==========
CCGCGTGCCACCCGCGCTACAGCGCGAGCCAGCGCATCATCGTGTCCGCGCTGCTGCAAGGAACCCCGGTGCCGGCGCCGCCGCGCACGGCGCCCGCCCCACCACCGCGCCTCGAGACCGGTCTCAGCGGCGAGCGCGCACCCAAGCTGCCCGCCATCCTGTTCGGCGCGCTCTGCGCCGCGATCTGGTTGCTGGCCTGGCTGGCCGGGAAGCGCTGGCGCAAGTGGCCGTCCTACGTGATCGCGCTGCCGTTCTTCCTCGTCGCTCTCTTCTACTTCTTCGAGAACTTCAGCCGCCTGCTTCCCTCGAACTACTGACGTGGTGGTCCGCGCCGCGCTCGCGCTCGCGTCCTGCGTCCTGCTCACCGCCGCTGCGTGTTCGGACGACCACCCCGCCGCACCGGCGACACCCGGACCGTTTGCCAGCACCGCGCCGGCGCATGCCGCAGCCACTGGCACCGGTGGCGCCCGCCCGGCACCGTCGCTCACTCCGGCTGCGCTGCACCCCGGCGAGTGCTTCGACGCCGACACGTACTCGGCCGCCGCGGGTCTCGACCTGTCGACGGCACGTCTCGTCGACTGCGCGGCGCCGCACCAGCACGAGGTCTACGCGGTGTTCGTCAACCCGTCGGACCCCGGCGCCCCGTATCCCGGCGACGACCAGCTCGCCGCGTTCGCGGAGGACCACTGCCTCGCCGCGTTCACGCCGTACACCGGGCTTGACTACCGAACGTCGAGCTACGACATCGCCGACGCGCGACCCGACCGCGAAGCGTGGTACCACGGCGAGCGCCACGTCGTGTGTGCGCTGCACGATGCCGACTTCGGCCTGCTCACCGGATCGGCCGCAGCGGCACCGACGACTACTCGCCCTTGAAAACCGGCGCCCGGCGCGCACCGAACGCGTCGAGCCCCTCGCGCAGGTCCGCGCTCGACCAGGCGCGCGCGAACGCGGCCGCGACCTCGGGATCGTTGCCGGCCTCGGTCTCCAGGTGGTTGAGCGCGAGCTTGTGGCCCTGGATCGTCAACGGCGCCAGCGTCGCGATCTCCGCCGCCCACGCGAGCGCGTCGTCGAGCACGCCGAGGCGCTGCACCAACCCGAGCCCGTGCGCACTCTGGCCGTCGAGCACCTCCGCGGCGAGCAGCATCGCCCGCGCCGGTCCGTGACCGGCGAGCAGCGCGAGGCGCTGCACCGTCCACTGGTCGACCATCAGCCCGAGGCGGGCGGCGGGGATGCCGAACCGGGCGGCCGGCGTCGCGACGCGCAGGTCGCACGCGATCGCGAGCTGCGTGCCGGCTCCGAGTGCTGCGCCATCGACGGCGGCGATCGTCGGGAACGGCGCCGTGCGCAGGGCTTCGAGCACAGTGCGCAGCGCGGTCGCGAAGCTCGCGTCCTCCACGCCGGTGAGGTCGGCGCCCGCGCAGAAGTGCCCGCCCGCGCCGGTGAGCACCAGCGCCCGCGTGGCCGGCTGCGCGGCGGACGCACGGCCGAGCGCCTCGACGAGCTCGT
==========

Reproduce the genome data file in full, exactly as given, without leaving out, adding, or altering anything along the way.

CCGCGTGCCACCCGCGCTACAGCGCGAGCCAGCGCATCATCGTGTCCGCGCTGCTGCAAGGAACCCCGGTGCCGGCGCCGCCGCGCACGGCGCCCGCCCCACCACCGCGCCTCGAGACCGGTCTCAGCGGCGAGCGCGCACCCAAGCTGCCCGCCATCCTGTTCGGCGCGCTCTGCGCCGCGATCTGGTTGCTGGCCTGGCTGGCCGGGAAGCGCTGGCGCAAGTGGCCGTCCTACGTGATCGCGCTGCCGTTCTTCCTCGTCGCTCTCTTCTACTTCTTCGAGAACTTCAGCCGCCTGCTTCCCTCGAACTACTGACGTGGTGGTCCGCGCCGCGCTCGCGCTCGCGTCCTGCGTCCTGCTCACCGCCGCTGCGTGTTCGGACGACCACCCCGCCGCACCGGCGACACCCGGACCGTTTGCCAGCACCGCGCCGGCGCATGCCGCAGCCACTGGCACCGGTGGCGCCCGCCCGGCACCGTCGCTCACTCCGGCTGCGCTGCACCCCGGCGAGTGCTTCGACGCCGACACGTACTCGGCCGCCGCGGGTCTCGACCTGTCGACGGCACGTCTCGTCGACTGCGCGGCGCCGCACCAGCACGAGGTCTACGCGGTGTTCGTCAACCCGTCGGACCCCGGCGCCCCGTATCCCGGCGACGACCAGCTCGCCGCGTTCGCGGAGGACCACTGCCTCGCCGCGTTCACGCCGTACACCGGGCTTGACTACCGAACGTCGAGCTACGACATCGCCGACGCGCGACCCGACCGCGAAGCGTGGTACCACGGCGAGCGCCACGTCGTGTGTGCGCTGCACGATGCCGACTTCGGCCTGCTCACCGGATCGGCCGCAGCGGCACCGACGACTACTCGCCCTTGAAAACCGGCGCCCGGCGCGCACCGAACGCGTCGAGCCCCTCGCGCAGGTCCGCGCTCGACCAGGCGCGCGCGAACGCGGCCGCGACCTCGGGATCGTTGCCGGCCTCGGTCTCCAGGTGGTTGAGCGCGAGCTTGTGGCCCTGGATCGTCAACGGCGCCAGCGTCGCGATCTCCGCCGCCCACGCGAGCGCGTCGTCGAGCACGCCGAGGCGCTGCACCAACCCGAGCCCGTGCGCACTCTGGCCGTCGAGCACCTCCGCGGCGAGCAGCATCGCCCGCGCCGGTCCGTGACCGGCGAGCAGCGCGAGGCGCTGCACCGTCCACTGGTCGACCATCAGCCCGAGGCGGGCGGCGGGGATGCCGAACCGGGCGGCCGGCGTCGCGACGCGCAGGTCGCACGCGATCGCGAGCTGCGTGCCGGCTCCGAGTGCTGCGCCATCGACGGCGGCGATCGTCGGGAACGGCGCCGTGCGCAGGGCTTCGAGCACAGTGCGCAGCGCGGTCGCGAAGCTCGCGTCCTCCACGCCGGTGAGGTCGGCGCCCGCGCAGAAGTGCCCGCCCGCGCCGGTGAGCACCAGCGCCCGCGTGGCCGGCTGCGCGGCGGACGCACGGCCGAGCGCCTCGACGAGCTCGT